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Not that I consider myself a "sharpie", but I don't take any of those into account anymore. Unfortunately, my time is limited these days so when there is a hole in my schedule, I go fishing. About the only thing that stops me is bad weather. I worked on boats for too long when I had to be out in bad weather, now I refuse to pay good money to be uncomfortable.

Gamakatsu
 

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Hi,

Wind is my first concern since I fish usually offshore.

If the wind is ok the I try and fish a full tide with running to and from the spot at slack tide.

An extra sweater or good raingear solves the temp issue.

Capt. Marc
 

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Al,
Wind is always an issue, If its too rough I don't want to be out there! Inshore tide is an issue, you can'y bottom fish at the porgy hump if the tide is running and you can't catch stripers there at slack, same goes for lots of other places. Offshore, Temp. is the big issue, water temp that is. Find a five degree break right on the edge and you'll get into fish.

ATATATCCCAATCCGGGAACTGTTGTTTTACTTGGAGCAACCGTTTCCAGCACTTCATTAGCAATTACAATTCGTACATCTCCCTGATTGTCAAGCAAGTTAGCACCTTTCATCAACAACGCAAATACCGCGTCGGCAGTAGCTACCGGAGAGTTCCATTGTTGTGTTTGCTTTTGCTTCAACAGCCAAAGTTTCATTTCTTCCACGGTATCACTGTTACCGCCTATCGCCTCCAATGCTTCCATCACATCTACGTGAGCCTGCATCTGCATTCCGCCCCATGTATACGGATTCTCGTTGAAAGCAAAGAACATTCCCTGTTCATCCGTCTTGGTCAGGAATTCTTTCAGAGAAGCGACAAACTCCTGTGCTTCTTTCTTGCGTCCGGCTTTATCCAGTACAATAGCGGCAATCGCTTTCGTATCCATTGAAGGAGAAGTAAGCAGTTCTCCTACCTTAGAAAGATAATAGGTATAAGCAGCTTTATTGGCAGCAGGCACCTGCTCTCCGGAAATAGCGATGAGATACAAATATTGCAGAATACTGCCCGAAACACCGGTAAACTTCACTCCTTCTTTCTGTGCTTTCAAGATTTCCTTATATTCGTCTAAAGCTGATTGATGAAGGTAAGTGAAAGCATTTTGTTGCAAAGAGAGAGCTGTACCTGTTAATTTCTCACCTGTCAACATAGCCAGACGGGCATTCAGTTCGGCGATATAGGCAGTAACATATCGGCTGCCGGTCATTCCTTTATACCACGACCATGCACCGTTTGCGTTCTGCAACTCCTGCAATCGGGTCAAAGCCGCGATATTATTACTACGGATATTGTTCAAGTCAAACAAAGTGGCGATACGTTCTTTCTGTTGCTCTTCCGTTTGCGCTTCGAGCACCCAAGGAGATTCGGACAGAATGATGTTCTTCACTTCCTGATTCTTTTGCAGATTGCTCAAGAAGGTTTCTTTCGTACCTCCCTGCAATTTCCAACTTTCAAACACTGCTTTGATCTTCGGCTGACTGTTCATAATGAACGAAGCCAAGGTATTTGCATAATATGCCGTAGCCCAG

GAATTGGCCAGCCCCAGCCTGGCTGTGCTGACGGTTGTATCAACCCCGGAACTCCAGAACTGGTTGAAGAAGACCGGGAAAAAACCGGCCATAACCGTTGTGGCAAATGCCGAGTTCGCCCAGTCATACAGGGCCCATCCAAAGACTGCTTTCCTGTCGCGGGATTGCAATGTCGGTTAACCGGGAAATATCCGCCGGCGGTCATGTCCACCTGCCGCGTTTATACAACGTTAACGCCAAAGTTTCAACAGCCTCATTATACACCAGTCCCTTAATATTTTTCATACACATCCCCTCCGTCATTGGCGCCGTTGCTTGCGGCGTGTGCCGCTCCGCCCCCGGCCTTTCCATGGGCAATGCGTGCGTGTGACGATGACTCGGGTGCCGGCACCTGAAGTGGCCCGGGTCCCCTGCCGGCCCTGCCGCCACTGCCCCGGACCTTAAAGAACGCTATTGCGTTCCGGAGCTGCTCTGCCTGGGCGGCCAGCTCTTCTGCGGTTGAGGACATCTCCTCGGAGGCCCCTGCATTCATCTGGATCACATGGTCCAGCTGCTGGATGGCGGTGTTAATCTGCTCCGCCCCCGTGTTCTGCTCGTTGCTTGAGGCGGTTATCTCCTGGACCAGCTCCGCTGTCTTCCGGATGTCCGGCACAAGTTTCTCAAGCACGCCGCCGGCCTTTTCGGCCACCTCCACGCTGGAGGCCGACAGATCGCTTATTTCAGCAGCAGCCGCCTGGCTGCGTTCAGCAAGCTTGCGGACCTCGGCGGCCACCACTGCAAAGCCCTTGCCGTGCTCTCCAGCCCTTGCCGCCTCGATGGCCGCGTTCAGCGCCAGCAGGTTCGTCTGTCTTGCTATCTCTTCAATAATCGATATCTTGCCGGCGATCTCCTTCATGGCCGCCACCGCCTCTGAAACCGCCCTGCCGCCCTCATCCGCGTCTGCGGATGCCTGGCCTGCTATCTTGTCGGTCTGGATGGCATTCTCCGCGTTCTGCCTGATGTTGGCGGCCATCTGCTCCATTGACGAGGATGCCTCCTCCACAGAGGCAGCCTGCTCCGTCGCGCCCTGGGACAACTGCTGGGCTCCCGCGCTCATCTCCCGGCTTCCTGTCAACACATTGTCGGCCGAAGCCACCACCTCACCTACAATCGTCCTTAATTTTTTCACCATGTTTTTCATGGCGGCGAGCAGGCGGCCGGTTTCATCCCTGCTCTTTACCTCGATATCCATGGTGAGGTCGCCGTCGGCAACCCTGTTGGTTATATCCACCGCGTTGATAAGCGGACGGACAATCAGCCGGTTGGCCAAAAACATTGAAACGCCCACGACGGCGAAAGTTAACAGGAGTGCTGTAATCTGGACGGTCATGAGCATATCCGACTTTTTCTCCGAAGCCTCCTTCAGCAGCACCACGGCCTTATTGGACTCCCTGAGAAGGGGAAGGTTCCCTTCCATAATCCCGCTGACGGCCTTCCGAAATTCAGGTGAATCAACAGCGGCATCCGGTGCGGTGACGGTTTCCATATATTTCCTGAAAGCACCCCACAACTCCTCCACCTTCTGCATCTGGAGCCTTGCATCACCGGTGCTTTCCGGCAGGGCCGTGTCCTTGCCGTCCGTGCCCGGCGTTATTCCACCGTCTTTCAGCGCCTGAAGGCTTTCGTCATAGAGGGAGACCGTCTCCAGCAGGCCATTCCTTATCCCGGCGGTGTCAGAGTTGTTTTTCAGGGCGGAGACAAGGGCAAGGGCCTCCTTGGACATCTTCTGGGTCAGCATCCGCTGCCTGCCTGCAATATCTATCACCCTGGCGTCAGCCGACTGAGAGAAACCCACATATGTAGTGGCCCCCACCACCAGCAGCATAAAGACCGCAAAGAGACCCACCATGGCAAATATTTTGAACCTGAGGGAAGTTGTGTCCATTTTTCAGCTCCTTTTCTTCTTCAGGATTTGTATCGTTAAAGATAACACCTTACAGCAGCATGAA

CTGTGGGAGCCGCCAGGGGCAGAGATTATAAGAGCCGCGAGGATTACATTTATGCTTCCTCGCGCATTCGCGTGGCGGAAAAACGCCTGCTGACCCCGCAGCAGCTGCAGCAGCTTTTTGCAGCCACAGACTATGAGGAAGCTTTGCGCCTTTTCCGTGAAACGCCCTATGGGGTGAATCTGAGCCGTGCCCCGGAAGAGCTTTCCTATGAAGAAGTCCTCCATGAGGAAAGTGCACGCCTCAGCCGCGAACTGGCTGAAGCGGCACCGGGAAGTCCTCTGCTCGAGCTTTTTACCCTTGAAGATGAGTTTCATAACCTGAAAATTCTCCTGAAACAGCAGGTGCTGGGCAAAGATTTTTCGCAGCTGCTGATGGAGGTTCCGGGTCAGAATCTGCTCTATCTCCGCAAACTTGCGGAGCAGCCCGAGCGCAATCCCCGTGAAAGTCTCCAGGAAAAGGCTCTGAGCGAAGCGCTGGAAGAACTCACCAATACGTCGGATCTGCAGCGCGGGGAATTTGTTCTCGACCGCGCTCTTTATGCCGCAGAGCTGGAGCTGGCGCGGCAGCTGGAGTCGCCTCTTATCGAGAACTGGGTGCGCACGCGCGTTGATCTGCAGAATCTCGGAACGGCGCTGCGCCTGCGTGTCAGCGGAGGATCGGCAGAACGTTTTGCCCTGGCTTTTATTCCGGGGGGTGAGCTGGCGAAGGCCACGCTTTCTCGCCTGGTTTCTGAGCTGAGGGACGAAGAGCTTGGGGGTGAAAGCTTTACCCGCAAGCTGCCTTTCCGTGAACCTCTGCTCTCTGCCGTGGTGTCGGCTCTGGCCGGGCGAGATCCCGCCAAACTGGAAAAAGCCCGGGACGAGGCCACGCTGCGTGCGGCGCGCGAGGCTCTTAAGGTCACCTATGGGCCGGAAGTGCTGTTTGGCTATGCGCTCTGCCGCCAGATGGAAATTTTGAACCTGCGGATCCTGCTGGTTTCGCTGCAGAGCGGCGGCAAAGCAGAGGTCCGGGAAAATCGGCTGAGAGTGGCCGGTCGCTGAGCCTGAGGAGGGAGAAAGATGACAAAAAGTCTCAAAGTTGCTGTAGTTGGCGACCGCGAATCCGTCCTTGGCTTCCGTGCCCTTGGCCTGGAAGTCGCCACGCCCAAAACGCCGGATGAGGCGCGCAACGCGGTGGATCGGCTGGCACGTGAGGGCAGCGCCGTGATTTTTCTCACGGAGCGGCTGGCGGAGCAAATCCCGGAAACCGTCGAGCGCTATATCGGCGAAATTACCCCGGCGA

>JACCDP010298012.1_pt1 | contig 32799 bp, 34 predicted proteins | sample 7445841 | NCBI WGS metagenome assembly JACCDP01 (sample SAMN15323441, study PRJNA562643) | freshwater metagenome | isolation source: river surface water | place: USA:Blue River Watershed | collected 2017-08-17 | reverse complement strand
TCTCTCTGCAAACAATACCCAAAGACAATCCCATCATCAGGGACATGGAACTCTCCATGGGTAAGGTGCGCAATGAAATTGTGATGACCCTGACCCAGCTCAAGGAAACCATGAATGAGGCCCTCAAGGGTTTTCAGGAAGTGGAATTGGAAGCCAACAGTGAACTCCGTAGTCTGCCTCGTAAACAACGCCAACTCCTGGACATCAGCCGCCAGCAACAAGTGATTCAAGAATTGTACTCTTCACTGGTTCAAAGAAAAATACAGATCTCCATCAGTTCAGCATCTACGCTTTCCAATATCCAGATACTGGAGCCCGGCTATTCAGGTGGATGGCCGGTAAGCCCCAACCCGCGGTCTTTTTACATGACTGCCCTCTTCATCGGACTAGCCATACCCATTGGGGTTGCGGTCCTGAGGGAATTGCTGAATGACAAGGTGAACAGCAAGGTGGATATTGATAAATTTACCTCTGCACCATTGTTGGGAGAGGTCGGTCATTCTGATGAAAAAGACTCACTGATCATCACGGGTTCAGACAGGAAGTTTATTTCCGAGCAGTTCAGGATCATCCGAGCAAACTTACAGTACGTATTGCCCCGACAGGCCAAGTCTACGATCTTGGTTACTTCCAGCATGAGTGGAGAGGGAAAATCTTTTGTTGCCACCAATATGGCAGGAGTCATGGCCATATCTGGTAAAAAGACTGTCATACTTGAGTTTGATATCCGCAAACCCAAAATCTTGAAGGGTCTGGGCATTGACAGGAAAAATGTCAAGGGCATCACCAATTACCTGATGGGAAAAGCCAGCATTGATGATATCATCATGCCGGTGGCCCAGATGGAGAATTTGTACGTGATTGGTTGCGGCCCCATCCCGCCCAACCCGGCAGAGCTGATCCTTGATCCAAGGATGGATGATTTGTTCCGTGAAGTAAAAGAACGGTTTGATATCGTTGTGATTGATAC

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I get the least fish with the east wind not to mention I hate to fish tide against wind. With 3 kids a bad day fishing isnt so bad. Except for strong winds above 20mph. not worth it to me. But you can always fish the otherside of the Island. Temp. doesnt matter to me. Except for water temps.
 

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Winf/Tide/Temp

Just like everything else, it all depends.

A good tide is almost always necessary when drifting. Wind against tide is the worst possible condition, not only is it snotty but it kills the drift.
Certain spots are better on the flood and others on the ebb.

When chunking on the N. Fork, I try to anchor at slack and fish the first couple hours of the tide.